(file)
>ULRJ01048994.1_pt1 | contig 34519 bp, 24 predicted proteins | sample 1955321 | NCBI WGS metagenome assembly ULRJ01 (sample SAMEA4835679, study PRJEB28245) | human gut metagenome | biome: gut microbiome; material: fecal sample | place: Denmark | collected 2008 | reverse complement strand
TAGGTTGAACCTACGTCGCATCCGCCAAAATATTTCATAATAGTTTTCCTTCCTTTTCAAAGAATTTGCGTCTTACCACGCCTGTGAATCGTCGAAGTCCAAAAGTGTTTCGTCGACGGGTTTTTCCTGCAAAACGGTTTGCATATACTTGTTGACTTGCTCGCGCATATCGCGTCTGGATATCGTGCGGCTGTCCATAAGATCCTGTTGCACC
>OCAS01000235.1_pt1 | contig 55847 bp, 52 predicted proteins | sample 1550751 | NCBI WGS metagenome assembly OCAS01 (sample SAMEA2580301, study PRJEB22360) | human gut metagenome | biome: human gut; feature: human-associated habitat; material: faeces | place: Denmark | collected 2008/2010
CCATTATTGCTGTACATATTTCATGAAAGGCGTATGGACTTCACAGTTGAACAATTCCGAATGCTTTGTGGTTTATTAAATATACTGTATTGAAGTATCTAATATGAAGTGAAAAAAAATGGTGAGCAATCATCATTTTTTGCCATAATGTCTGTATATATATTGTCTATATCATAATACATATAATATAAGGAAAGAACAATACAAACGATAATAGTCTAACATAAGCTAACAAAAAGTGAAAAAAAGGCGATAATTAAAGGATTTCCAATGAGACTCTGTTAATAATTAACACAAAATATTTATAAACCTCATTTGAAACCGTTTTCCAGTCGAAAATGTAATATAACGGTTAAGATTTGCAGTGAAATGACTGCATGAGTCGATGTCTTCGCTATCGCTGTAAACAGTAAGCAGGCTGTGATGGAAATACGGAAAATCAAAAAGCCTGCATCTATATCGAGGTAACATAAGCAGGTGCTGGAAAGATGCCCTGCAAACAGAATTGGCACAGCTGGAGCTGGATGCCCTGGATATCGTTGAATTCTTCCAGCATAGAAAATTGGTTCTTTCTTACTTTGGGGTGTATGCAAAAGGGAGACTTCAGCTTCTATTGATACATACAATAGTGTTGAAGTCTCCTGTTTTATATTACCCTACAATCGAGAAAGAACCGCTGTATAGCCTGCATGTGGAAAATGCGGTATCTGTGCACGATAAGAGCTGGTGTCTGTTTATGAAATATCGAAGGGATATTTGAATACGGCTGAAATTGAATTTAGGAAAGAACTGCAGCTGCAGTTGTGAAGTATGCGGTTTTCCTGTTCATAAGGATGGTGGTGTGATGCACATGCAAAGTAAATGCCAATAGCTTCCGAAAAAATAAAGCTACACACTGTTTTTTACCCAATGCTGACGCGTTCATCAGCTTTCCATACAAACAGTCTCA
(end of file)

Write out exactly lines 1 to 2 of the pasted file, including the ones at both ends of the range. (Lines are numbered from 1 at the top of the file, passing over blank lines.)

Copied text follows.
>ULRJ01048994.1_pt1 | contig 34519 bp, 24 predicted proteins | sample 1955321 | NCBI WGS metagenome assembly ULRJ01 (sample SAMEA4835679, study PRJEB28245) | human gut metagenome | biome: gut microbiome; material: fecal sample | place: Denmark | collected 2008 | reverse complement strand
TAGGTTGAACCTACGTCGCATCCGCCAAAATATTTCATAATAGTTTTCCTTCCTTTTCAAAGAATTTGCGTCTTACCACGCCTGTGAATCGTCGAAGTCCAAAAGTGTTTCGTCGACGGGTTTTTCCTGCAAAACGGTTTGCATATACTTGTTGACTTGCTCGCGCATATCGCGTCTGGATATCGTGCGGCTGTCCATAAGATCCTGTTGCACC